* Queensland floods continue to support prices
* About 3.6 mt thermal coal exports wiped out-CBA
By Rebekah Kebede
PERTH, Jan 13 (Reuters) - Australia’s thermal coal prices, a benchmark for Asia, hovered near $140 per tonne as prices continued to be supported by flooding in coal-producing Queensland state.
Thermal coal on the globalCOAL Newcastle index for the week to date was $138.58 per tonne on Wednesday, up from $129.50 a week earlier as the impacts of the flooding intensified.
The index climbed to $141.25 per tonne on Monday, the highest level seen since September 2008. Recent spot prices reached $143.50 Newcastle free-on-board for prompt cargoes, traders said.
The last of the rains this week isolated New Hope Coal’s Acland and Oakleigh collieries, which both produce thermal coal and helped sweep prices to $140 per tonne.[ID:nLDE70A15P].
About 3.6 million tonnes of coal may be removed from Queensland thermal coal exports, according to a report from the Commonwealth Bank of Australia (CBA).
But the overall drop in thermal coal exports for Australia will probably be larger as New South Wales miners due to substitutions between higher value semi-soft and PCI coals and thermal coal, CBA said.
Asian buyers, which receive most of the thermal coal exported by Australia have been hunting for coal to cover supply disruptions, according to trade sources. [ID:nTOE70A07H]
On Thursday, South Korea’s five utilities are buying a combined up to 1.2 million tonnes of coal in the spot market for February and March to protect themselves from possible additional shipment delays from Australia. [ID:nTOE70C057]
Japanese utilities were still looking for cargoes for the first quarter to make up for the supply disruption in Australia earlier this week, according to trade sources.
Buyers have been looking to Indonesia, Colombia, and South Africa for thermal coal alternatives. But supply disruptions due to weather, especially in Colombia and South Africa, may hamper buyers’ ability to get coal cargo replacement.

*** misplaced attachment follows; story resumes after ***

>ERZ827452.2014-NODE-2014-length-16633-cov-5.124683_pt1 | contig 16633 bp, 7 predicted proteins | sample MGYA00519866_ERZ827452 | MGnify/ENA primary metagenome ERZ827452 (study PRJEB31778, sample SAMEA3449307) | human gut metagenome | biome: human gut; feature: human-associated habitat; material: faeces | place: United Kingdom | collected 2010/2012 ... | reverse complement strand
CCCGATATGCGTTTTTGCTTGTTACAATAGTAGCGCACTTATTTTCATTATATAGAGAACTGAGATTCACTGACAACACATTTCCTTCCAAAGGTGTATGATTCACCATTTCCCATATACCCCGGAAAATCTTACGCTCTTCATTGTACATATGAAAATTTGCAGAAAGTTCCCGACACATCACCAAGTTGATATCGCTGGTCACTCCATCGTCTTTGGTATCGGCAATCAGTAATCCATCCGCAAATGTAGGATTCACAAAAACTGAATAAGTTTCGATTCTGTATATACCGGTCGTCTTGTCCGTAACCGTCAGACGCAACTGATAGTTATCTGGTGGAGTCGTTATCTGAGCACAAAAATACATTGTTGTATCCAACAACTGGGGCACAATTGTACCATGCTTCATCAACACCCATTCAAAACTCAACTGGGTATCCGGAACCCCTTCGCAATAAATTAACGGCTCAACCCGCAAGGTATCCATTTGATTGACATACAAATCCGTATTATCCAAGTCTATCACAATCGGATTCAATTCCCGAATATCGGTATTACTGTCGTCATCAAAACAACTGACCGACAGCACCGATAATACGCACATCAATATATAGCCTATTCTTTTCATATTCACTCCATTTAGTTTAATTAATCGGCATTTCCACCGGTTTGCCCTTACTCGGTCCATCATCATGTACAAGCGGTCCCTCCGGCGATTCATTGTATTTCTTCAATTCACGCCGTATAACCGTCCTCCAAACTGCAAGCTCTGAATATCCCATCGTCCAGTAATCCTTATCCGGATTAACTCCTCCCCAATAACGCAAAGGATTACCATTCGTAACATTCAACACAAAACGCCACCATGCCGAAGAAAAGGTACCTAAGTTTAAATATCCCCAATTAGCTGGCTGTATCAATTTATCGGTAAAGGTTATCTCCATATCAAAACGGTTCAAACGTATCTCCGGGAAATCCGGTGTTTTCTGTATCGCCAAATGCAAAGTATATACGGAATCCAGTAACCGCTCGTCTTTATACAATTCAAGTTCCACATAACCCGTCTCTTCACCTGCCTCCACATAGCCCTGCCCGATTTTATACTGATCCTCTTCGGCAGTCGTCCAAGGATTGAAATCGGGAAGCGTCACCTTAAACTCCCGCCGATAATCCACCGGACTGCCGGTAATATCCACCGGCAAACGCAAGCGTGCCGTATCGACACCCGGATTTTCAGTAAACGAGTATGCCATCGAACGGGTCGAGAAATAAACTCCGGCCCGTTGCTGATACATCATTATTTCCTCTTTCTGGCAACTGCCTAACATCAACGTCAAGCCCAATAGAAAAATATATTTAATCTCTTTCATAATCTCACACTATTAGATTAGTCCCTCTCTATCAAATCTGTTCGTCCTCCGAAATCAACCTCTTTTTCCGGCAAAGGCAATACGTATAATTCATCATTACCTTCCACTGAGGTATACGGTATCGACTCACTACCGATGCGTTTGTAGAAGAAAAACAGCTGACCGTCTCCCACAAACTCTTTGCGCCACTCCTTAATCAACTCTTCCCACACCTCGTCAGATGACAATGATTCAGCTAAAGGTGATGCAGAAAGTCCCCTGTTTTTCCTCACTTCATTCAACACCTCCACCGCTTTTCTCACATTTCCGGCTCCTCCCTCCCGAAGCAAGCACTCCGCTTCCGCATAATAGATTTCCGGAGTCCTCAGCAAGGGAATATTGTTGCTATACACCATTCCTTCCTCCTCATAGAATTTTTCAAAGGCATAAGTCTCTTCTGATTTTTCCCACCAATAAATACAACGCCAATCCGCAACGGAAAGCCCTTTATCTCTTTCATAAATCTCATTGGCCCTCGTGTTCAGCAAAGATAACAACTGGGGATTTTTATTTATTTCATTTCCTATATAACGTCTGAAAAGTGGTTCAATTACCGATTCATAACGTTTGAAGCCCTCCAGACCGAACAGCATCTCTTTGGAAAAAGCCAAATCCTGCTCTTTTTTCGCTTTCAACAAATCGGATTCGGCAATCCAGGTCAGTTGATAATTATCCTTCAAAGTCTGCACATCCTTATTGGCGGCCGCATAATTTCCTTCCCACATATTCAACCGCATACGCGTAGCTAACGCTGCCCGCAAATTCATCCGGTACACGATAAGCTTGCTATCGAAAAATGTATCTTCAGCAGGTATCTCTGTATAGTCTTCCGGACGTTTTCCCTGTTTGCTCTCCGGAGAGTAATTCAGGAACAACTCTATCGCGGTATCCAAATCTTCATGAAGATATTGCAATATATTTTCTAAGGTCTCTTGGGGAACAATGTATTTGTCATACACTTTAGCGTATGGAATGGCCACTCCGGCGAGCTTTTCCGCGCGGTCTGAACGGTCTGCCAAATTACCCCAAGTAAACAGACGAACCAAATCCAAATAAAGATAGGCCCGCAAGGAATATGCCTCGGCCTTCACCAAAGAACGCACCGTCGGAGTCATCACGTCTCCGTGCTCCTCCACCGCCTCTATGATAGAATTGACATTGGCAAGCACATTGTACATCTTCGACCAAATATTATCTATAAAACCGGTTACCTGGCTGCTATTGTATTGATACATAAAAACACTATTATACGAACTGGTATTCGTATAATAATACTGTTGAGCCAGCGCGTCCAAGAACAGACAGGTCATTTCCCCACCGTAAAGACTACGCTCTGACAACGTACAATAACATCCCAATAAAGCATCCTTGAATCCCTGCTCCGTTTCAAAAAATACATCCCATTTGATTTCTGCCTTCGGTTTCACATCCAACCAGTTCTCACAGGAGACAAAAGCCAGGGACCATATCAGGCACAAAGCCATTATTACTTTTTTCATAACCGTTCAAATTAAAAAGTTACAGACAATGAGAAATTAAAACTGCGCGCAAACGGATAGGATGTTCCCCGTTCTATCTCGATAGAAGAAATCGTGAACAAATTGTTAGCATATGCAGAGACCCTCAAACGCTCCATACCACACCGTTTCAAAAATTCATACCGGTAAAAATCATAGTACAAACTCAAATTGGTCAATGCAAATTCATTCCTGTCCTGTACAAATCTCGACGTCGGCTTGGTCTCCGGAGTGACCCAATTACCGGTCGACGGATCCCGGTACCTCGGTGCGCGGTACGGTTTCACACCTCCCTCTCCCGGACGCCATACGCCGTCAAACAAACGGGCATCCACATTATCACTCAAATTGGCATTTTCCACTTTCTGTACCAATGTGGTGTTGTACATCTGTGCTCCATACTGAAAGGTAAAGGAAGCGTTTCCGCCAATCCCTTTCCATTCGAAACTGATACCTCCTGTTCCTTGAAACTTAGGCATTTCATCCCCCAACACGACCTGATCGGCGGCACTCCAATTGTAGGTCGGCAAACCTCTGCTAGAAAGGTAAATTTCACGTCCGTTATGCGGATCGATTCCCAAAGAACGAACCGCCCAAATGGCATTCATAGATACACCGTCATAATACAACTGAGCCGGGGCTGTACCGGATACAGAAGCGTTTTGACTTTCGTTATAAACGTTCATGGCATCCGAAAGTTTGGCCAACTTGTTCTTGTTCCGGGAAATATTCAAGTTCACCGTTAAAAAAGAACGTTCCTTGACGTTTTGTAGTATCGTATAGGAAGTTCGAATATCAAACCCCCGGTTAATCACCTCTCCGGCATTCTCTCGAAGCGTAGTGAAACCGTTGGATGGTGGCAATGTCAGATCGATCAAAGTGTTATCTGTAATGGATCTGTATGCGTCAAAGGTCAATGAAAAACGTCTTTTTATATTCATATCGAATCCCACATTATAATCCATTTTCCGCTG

However, low freight rates, which have come under pressure due to the Australian floods, will work to the advantage of those seeking coal farther afield.[ID:nL3E7CD0MD]
Australian thermal coal prices, however, are likely to climb even higher.
“Even before the Queensland floods, we were in tight situation for global,” said Yingxi Yu, an analyst for Barclays Capital in Singapore.
“The Queensland floods have really changed this situation and I think we might have a much tighter market in the next months,” Yu said.
Wood Mackenzie said earlier this week that prices could exceed high of $197 per tonne FOB Newcastle seen in 2008.
The spot market has been made even tighter by buyers pulling a significant volume under their contracted tonnage from Australia, removing some coal that could have been destined for the spot market, according to Woodmac.
Coal markets globally will continue to keep an eye on the Queensland flooding for any indication of further rains or signs that mines may be recovering. So far there has been little indication from producers about how long mines will take to recover, but analysts said it could take as long as six months. [ID:nL3E7CC0M5]
Buyers will likely still be in the market for spot deals to replace lost cargoes from Australian thermal coal contracts that are under force majeure. (Additional reporting by Meeyoung Cho in SEOUL; Editing by Ed Lane)